And the top wackiest surfer prize goes to… If search engines suddenly powered down, everyone knows that all forward human motion would stop instantaneously in its tracks. Never mind blogging, we couldn’t work, drive, shop, eat, date, or learn either. Even so, there are times when Googling is not called for, and stopping to surf the net should not be our first course of action. That’s the thinking behind this year’s wackiest random reader search term award. Because, no matter how much I enjoy having any and all readers at Rooted In Rangeley, I do believe that whoever got here pondering: “How can I shoo yellow jackets from my shorts?” should not have been sitting still long enough to log in and type!

Seriously, thanks to all my readers for another terrific year. If not for all of you, I wouldn’t be Rooted In Rangeley, but forever trapped in the meandering tumbleweed of my own twisted mind.

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3 Responses to The power of squirrel media

  1. Georgia Chapman says:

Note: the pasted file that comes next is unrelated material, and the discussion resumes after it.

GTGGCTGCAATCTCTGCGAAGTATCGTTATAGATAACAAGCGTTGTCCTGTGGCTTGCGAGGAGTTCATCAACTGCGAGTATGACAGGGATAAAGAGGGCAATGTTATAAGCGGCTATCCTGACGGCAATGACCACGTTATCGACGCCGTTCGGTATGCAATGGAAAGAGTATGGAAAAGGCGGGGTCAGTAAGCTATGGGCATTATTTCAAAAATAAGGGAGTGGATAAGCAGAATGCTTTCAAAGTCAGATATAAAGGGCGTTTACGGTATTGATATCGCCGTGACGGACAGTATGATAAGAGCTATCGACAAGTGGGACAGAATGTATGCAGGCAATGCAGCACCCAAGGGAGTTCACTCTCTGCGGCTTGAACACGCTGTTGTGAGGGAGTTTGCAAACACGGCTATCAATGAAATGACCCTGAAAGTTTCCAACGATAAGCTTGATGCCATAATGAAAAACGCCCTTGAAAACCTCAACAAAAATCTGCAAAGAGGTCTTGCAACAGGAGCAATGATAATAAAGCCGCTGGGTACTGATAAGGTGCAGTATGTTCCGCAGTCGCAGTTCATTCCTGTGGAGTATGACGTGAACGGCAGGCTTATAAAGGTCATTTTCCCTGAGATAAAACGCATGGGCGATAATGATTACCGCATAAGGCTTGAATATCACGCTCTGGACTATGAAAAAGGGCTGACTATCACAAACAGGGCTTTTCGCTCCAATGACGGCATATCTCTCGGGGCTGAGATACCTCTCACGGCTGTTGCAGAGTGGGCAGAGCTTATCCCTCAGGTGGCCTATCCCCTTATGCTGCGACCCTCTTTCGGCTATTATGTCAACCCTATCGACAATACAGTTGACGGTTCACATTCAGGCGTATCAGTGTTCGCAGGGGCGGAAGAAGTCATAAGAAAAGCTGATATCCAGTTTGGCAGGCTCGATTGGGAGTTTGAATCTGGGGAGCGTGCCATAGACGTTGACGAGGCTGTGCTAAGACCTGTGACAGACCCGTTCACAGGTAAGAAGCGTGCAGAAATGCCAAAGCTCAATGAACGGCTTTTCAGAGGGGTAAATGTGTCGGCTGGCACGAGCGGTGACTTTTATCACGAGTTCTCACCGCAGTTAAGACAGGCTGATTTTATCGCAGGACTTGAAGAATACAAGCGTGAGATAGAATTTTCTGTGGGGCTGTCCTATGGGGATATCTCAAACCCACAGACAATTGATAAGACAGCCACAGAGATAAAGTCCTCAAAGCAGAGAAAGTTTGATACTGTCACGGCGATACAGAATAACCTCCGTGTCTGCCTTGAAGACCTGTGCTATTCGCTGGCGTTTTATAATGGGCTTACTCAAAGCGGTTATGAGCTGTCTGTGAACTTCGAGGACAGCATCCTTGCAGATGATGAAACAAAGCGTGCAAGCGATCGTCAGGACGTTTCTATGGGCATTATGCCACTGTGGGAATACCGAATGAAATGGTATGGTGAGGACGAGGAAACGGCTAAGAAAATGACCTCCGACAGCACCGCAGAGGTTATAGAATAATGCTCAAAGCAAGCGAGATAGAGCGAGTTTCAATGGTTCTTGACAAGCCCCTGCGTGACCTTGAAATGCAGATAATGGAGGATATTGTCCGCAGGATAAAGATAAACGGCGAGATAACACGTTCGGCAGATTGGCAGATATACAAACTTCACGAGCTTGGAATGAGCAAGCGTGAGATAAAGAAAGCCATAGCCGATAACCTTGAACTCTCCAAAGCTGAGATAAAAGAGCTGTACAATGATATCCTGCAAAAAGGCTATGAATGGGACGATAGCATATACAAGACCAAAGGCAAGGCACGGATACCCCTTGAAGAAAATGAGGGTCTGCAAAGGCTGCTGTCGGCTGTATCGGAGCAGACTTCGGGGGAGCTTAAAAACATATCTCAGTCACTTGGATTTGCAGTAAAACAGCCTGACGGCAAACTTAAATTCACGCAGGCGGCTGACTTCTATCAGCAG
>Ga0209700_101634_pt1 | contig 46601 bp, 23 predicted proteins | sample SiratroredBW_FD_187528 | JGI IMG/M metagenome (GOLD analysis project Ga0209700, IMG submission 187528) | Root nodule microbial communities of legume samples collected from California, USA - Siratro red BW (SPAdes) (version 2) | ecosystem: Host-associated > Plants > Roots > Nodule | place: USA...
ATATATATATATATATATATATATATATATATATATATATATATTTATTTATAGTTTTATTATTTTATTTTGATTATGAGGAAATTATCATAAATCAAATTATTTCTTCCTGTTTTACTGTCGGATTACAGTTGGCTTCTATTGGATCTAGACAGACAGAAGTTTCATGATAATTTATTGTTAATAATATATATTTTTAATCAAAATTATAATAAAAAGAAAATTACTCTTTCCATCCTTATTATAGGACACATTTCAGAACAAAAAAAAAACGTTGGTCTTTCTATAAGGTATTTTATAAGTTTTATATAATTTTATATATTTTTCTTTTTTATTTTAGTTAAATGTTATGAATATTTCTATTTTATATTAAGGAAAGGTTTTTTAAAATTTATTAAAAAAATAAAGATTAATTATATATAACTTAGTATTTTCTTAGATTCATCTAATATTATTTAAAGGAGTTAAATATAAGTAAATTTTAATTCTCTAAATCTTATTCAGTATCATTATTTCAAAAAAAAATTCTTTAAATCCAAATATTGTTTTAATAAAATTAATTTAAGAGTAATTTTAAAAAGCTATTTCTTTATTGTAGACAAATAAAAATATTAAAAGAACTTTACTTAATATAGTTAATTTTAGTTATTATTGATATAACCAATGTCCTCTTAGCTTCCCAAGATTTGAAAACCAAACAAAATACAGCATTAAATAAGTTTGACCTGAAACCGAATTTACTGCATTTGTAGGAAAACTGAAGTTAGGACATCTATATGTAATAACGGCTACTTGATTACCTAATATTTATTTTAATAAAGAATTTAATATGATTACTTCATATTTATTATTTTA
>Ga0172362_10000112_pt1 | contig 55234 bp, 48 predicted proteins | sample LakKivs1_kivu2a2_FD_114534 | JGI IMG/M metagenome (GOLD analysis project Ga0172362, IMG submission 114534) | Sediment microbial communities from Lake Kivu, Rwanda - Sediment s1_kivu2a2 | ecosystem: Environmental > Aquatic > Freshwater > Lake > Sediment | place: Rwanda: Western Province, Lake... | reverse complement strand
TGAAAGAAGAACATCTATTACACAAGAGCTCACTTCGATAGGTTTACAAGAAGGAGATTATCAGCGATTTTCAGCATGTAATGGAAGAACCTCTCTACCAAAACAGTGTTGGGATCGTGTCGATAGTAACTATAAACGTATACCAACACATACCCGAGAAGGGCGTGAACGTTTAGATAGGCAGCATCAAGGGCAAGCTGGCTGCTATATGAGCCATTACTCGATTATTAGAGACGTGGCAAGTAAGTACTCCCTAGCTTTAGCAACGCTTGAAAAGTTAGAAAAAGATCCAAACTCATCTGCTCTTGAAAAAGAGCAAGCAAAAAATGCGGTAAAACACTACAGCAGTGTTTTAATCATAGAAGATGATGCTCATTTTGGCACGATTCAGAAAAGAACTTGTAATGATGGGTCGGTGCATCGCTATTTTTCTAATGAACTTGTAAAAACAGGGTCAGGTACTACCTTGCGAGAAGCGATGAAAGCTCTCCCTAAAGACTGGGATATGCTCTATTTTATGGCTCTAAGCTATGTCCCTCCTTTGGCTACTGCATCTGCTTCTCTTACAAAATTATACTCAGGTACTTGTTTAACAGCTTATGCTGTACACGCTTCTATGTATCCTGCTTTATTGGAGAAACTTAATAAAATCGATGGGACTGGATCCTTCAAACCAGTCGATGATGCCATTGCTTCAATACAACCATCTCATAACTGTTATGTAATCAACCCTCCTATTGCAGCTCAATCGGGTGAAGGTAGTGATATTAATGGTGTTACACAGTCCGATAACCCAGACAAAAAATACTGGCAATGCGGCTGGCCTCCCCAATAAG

Evil Squirrel 13 might want to visit me in Dover, N.H. Over the past many years I have captured and relocated hundreds of squirrels who entered the several Have-A-Heart traps on the property These traps were meant to capture those beautiful little chipmunks that aren’t quite so beautiful when they chew through household and hot tub wires……and yes I have trapped hundreds of them too. Used to be that I’d take them to my third grade classroom to spend the morning, release them to the lovely environment behind the school at recess, then return with fantastic ideas for creative writing with my kiddos. All great ideas must end….that little practice ended when one cutie made his way back into the open concept school of approximately 250 students!!!!! End of story except that the creative writing continued!